According to The Times, members of the Scientific Advisory Group for Emergencies (SAGE) are urging the Government to adopt a two-week 'circuit breaker' over the half term period, which is set to commence on Monday 26 October.
A full lockdown from Saturday October 24, with stay-at-home orders and school closures, could reportedly reduce deaths for the rest of the year from about 19,900 to 12,100, with hospital admissions reduced from 132,400 to 66,500.
Yesterday (13 October), Labour leader Sir Keir Starmer called on the Government to 'follow the science' and impose a national 'circuit breaker' lockdown of at least two weeks, adding that businesses like those in the hospitality sector that would be forced to close as a result must be compensated by the Treasury.
It comes as the Government's new Coronavirus alert system, which divides the country into three tiers of escalating severity (‘medium’, ‘high’, and ‘very high’), comes into effect.
Under the regulations, pubs and bars in areas deemed 'very high' risk will be ordered to close, while restaurants and any pubs or bars that are able to 'operate as if they were a restaurant' and serve 'substantial' meals can remain open.
Initially, only the Liverpool City Region will face the toughest level of restrictions as a result of the rising number of Coronavirus cases in the area. It is estimated that some 970 pubs will be affected as a result.
Johnson has reportedly told Tory MPs it would not be right to impose the restrictions on areas where cases were still low. However, some papers are carrying reports saying that the Prime Minister is considering introducing a short lockdown in England.
The Telegraph says Johnson will consider a 'circuit breaker' if his current strategy does not work.
A decision will be taken towards the end of next week, ahead of the start of the half-term holiday.
Regional circuit breakers
One option under consideration is for regional 'circuit breakers', which might be preferred by the Prime Minister after he previously likened a second national lockdown to a 'nuclear deterrent'.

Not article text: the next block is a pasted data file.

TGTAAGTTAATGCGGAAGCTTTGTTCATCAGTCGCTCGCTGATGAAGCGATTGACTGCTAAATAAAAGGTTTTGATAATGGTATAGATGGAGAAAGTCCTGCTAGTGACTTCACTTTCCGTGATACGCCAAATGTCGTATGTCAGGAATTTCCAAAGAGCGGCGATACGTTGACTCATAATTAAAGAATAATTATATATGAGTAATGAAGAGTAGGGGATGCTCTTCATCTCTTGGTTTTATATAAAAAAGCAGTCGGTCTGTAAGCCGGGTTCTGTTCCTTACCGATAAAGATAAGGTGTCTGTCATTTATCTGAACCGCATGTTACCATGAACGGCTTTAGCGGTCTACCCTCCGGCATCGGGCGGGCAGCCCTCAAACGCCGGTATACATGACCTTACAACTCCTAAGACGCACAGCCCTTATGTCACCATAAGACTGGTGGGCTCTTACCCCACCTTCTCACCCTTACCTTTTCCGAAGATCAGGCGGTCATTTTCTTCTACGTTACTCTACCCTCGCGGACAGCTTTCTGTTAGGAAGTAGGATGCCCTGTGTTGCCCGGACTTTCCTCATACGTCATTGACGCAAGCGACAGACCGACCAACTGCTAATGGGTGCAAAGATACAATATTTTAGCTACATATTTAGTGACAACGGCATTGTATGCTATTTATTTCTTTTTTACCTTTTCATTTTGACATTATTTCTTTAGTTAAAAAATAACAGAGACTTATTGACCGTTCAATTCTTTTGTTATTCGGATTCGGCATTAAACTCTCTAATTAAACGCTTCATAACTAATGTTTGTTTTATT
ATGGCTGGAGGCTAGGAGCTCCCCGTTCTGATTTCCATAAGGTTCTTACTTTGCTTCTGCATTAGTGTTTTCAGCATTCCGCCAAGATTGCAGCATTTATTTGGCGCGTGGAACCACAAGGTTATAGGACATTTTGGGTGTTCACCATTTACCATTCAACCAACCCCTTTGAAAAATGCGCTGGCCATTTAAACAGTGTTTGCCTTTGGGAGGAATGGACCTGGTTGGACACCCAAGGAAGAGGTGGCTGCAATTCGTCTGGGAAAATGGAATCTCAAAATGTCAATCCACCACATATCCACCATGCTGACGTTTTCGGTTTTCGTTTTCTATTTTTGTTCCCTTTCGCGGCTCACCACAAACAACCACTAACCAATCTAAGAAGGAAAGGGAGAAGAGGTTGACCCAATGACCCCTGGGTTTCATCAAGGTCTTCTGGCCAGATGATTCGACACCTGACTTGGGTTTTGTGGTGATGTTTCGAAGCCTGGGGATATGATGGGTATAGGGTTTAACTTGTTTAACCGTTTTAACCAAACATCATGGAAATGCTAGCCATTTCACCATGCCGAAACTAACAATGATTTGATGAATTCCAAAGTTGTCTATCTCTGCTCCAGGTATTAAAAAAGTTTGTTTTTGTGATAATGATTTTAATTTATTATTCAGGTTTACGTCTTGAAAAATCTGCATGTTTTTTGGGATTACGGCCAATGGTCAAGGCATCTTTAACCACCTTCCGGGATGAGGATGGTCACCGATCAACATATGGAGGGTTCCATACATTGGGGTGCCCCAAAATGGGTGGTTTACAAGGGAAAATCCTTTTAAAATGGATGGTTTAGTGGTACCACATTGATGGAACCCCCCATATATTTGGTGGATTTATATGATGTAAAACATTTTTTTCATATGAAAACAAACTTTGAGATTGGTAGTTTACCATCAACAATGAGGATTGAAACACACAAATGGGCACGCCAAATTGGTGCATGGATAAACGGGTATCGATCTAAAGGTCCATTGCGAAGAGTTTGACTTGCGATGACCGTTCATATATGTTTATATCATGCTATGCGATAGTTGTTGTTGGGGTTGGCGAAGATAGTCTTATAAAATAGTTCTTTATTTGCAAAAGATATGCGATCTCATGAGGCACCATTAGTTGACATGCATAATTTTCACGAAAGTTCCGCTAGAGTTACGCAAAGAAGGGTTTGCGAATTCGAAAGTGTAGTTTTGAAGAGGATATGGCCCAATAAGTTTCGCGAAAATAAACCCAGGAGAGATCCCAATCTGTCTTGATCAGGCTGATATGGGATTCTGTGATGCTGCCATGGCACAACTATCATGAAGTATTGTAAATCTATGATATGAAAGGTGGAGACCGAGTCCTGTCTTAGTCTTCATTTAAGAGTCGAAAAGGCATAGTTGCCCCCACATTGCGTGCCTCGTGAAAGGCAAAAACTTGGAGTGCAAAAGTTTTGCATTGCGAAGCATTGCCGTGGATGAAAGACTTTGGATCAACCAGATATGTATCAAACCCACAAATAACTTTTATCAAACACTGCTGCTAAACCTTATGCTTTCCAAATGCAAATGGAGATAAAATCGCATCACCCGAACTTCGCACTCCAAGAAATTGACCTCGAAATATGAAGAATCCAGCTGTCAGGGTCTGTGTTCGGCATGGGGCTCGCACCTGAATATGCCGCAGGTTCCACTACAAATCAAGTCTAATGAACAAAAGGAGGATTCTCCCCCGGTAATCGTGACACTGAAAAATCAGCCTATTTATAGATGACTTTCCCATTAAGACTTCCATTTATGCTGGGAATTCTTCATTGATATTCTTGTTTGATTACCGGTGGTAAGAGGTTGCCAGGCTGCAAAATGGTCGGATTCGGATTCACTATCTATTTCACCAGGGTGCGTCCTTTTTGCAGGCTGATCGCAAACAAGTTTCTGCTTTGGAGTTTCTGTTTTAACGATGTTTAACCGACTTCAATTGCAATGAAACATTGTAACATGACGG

According to the paper, one senior source said the chances of a circuit breaker were 'at least 80%'.
However, Work and Pensions Secretary Thérèse Coffey has so far ruled out the move, telling LBC this morning: ”Parliament has only just voted last night for this national approach of the three tiers with much stronger local measures where they are needed.
”And we need to take communities with us right across the country in having some of the national measures, but frankly the Labour Party was saying 19 out of 20 areas in these lockdowns haven’t made any difference, now they want to see a national lockdown.
”I don’t think it is the right approach. Right now we need to allow this chance for the localised interventions to really have an effect so that together we can be focused on saving lives and livelihoods.”
The SAGE paper reports that 'the optimal time for a break is always now; there are no good epidemiological reasons to delay the break'.
If daily deaths reach more than 200, a 'circuit breaker' could reduce the toll for the rest of the year from 80,000 to less than 40,000.
“Such breaks are not in themselves long-term solutions, but may allow other methods that work best with low numbers of cases (such as test-trace-and-isolate) to reassert control,” Professors Medley and Keeling write.
“Planned precautionary breaks could be highly effective short-term control measures [leading to] a reduction in infection, hospitalisations and deaths.”
This morning, Northern Ireland became the first country in the UK to introduce 'circuit breaker' restrictions.
From Friday (16 October), restaurants and pubs across the country must close for four weeks, apart from for deliveries and takeaways.
Fast-food and takeaway premises continuing to operate will also be subject to an 11pm curfew.